Mrs B 'scopes across Freckleton Creek towards Naze Pool Little Egret roost.
OK, it's probably not (a record) but it's the most I've seen at one time on the estuary! Before I get onto the harriers I started the quick lunchtime check of the Ribble by stopping at Newton and Clifton Marshes. The Entrance Pool is quite full with no muddy margins so very little there really. Great-crested Grebe was a new one there for me though, plus the usual pair of Little Grebes. Plenty of Swallows around still and at least 40 Goldfinches near the water treatment works. On to Warton Marsh then where a quick first scan produced 3 Marsh Harriers in the air together plus a big barrel-chested female Sparrowhawk. A "sweep" with the 'scope produced 6 (at least) Marsh Harriers in the air at once and a personal record the Ribble. Can't remember seeing more than two together. I could see diggers and other heavy vehicles over at the new RSPBHesketh Marsh Reserve. Can't wait until this opens, should be great.
Single Little Egret seen a couple of times reminded me that the Freckleton roost has topped 80 birds in the recent weeks. Only a matter of time before a rarer egret joins them I feel. Just enough time to drop in at Granny's Bay but loads of grockles there eating ice-creams and tide too far out so I headed back for home. I'll time my visit better next time.
Evening Update: Mrs B and I popped out to Freckleton this evening. A whopping 60 Little Egrets in the roost by 8.15 PM when we had to leave. How times have changed: I've lived in Lancs 7 years and when I saw 3 Little Egrets together at Warton one evening it was a Lancs record (which I held for less than 24 hours as 4 were seen there the next afternoon!). Other stuff seen from the embankment included 7 Snipe, 100+ Blackwits, 4 Ruddy Ducks, 10+ Gadwall and about 30 Teal. Few Jays around the woods plus Kingfisher and Common Sand' heard out of sight down in the creek.
Well not quite just yet. Here's a couple of pics taken on our Brazil trip by Adrian Shepherd (see the list of links for his site). This really strange but nevertheless stunning dragonfly caught our eye in the Pantanal and the hawk moth below was from Carajas.
Insects from Carajas reproduced with kind permission from Adrian Shepherd (see links).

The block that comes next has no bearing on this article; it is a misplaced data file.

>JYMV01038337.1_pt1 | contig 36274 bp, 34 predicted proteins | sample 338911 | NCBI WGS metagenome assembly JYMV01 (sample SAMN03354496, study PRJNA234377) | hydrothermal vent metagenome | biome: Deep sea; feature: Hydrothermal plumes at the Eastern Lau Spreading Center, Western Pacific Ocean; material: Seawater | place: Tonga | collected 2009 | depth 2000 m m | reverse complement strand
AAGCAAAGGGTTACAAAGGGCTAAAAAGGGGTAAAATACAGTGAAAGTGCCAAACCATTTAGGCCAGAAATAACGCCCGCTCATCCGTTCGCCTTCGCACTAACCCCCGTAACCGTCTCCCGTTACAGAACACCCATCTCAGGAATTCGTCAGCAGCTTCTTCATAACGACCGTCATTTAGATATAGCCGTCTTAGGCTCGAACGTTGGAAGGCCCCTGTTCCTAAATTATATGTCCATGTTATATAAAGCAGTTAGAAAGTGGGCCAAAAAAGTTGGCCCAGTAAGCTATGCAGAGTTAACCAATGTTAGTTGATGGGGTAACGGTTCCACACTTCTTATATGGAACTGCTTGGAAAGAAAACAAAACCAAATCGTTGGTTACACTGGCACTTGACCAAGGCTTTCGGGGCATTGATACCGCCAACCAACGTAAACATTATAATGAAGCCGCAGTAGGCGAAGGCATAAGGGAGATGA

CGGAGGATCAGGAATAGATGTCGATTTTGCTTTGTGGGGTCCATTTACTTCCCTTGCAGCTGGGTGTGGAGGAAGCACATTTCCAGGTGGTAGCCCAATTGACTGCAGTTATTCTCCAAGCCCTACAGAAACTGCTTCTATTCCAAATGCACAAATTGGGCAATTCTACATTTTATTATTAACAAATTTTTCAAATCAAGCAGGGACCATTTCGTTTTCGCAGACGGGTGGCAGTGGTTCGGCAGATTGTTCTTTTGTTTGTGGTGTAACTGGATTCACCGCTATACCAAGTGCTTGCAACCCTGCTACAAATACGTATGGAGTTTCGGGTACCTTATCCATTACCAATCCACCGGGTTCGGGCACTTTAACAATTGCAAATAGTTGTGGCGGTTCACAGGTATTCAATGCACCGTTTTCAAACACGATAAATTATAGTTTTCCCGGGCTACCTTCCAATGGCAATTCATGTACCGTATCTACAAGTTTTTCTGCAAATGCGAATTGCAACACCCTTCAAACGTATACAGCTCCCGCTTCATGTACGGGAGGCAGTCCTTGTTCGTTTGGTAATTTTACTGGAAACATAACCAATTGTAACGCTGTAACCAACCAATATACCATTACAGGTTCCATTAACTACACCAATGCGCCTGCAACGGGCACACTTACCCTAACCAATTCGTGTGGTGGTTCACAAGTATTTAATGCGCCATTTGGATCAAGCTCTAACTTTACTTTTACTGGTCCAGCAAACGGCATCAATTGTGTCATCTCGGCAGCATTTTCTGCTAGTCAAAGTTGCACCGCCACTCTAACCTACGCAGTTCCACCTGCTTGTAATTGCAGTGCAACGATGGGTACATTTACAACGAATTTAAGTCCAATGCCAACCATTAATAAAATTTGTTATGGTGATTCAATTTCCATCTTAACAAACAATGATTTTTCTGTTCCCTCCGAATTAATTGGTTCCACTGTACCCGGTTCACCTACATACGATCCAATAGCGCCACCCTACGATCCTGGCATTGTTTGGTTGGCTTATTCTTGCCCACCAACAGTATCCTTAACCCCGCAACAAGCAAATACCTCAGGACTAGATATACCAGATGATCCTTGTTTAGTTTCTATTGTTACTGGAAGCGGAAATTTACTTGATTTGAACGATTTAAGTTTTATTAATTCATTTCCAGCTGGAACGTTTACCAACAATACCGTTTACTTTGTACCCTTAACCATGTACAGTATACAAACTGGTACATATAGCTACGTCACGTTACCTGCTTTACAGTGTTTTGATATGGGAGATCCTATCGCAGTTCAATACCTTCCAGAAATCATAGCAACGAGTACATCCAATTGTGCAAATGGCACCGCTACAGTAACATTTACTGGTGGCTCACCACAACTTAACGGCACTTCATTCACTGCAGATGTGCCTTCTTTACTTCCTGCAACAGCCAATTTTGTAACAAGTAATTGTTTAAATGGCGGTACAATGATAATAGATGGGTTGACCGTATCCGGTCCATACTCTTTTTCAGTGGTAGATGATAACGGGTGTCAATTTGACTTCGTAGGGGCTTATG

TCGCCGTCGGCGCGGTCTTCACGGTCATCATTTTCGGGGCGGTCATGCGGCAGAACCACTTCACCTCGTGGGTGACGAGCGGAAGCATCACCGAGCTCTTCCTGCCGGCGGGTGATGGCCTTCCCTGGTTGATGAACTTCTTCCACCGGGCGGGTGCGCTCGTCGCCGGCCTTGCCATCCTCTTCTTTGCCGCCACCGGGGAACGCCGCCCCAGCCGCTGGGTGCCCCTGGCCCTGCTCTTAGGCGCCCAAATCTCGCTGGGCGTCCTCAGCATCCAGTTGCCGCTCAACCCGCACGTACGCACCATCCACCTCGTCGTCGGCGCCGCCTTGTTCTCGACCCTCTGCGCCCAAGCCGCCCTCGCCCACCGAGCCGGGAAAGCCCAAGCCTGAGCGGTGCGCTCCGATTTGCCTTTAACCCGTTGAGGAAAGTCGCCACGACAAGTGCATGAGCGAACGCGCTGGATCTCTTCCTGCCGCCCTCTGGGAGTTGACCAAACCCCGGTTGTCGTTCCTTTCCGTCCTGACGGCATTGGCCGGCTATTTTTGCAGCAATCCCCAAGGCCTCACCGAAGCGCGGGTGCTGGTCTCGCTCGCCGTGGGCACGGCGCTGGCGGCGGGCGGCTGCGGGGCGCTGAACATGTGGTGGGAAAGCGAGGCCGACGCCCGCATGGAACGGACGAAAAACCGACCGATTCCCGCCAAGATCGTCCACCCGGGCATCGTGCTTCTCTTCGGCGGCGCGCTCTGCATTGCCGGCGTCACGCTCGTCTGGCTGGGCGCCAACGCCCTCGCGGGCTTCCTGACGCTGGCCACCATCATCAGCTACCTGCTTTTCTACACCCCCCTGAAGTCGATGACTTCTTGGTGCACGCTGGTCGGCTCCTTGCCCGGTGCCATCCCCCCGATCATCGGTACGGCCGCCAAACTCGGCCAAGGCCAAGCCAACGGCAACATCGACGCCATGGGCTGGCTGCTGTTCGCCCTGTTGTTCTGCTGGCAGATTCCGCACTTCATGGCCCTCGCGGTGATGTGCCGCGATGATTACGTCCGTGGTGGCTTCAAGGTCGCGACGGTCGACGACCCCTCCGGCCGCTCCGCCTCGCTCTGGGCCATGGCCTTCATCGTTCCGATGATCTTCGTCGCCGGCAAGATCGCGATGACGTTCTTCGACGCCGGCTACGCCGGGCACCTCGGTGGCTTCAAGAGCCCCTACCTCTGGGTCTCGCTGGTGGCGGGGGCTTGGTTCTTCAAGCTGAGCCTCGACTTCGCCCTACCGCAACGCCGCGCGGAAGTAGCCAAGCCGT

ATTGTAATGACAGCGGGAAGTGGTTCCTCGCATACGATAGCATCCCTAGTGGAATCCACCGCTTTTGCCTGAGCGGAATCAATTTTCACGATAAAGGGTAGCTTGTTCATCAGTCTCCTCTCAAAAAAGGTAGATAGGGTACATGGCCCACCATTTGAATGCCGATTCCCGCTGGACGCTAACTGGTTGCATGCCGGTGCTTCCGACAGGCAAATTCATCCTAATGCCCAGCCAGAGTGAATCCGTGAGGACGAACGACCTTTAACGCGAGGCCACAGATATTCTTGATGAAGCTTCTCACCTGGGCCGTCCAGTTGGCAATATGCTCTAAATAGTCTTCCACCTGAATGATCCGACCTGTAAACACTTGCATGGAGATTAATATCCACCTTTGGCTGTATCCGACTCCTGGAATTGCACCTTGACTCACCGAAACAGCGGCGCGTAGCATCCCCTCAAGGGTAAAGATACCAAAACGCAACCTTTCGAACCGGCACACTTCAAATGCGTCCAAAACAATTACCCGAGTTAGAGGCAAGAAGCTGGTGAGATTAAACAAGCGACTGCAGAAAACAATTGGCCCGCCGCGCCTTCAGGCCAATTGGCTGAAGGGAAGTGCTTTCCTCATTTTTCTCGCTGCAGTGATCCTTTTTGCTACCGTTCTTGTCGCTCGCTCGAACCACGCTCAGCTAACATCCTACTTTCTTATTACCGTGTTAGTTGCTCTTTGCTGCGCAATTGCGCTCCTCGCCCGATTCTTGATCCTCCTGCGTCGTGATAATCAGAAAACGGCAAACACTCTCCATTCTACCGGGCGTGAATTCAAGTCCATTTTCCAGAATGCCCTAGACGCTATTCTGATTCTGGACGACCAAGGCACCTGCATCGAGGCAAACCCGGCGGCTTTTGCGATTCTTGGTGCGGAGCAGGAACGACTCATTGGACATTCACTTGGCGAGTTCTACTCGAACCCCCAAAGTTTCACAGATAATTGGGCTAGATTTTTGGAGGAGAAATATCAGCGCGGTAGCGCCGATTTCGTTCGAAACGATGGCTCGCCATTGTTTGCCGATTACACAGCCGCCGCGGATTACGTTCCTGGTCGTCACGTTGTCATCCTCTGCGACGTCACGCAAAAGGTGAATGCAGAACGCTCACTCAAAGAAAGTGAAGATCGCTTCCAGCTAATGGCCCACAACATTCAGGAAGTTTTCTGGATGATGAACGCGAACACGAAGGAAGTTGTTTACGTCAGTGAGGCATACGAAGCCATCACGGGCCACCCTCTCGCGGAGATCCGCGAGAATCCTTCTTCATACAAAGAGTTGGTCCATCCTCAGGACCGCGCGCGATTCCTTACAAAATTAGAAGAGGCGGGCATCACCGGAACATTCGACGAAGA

Stuck in the office at the moment catching up with work so no real birding for me lately. Best I can do is a few nice Red Admirals, Peacocks and Commas in the garden.
When the sun is out that is! D&G trip coming up at the weekend ......... need to get out more.
One of the subjects often up for discussion at the moment is the lack of young birders out and about at the moment. I sometimes get asked if either of my two "boys" are interested in birding so this post (you can tell I'm at a loose end) gives me a chance to embarrass, sorry I mean introduce my sons to the blog. I'm all for youngsters taking an interest but can't imagine the stress from those two gripping me off while I'm away ("guess what we saw today Dad?") so to be honest I'm relieved they never took up birding.
I can take some of the credit for this actually. Here they are then with me on St Mary's., sometime in the 90's when I used to be a real birder and knew about emarginations and things like that. They're 18 and 21 now so to save their blushes we'll call Callum (the one on the left of picture) Gladys, and Ben (the taller one, no not me!), we'll call Shirley. Bugger. Didn't think that through, did I?
Anyway as you can see they were introduced to bizarre birding rituals early in life - hundreds of grown (physically, anyway) men running around the Scilly Isles, but I don't think it did them any harm as they have no interest at all in birds, birding or any aspect of natural history. This ensures they never have to be seen with their Dad (or their Mum lately) and they both hate Bill Oddie.
No trip to Brazil is complete without a trip to the local Churrascaria. So to finish the tour and also celebrate John and Janet's anniversary we visited one of the best in Cuiaba. If you like meat, you'll like Churrascarias. Basically once you've been to the salad bar you sit down and waiters bring various selections of meat on huge skewers. They keep coming until you beg them to stop!
Here's Brenda choosing the best cut of beef. Little did she know that Brazil's only demon waiter waits behind her!
As always I am a considerate tour leader and there are two vegetarian options - salad bar or sulk in the hotel. What fun!
Yellow-faced Parrots (tick!), Lago Azul Road, Chapada dos Guimaraes 17 August 2008.
Our last full day in Brazil and we started in a piece of Cerrado on the road to Lago Azul. Burrowing Owls were everywhere, Greater Rheas strolled through the grasslands and Red-shouldered Macaws flew overhead. By 0630 it was already hot but there was still plenty going on - Red-legged Seriemas yelping from the top of fence posts but best of all Yellow-faced Parrots squawked as they few out from the dry Cerrado trees. A long-awaited tick for yours truly (beers for the team at lunchtime in Chapada). Very attractive parrots these, with their big yellow face patches and bellies with orange patches. A great start indeed.
Curl-crested Jays (above), White-eared Puffbirds and a stunning group of Blue & Gold Macaws all seen - I suppose Crowned Eagle was asking a bit too much? Plenty of soaring birds though including some close White-tailed Hawks and fine King Vultures before we started to head back to Chapada for lunch.
Greater Rheas, Lago Azul Road 17 August 2008.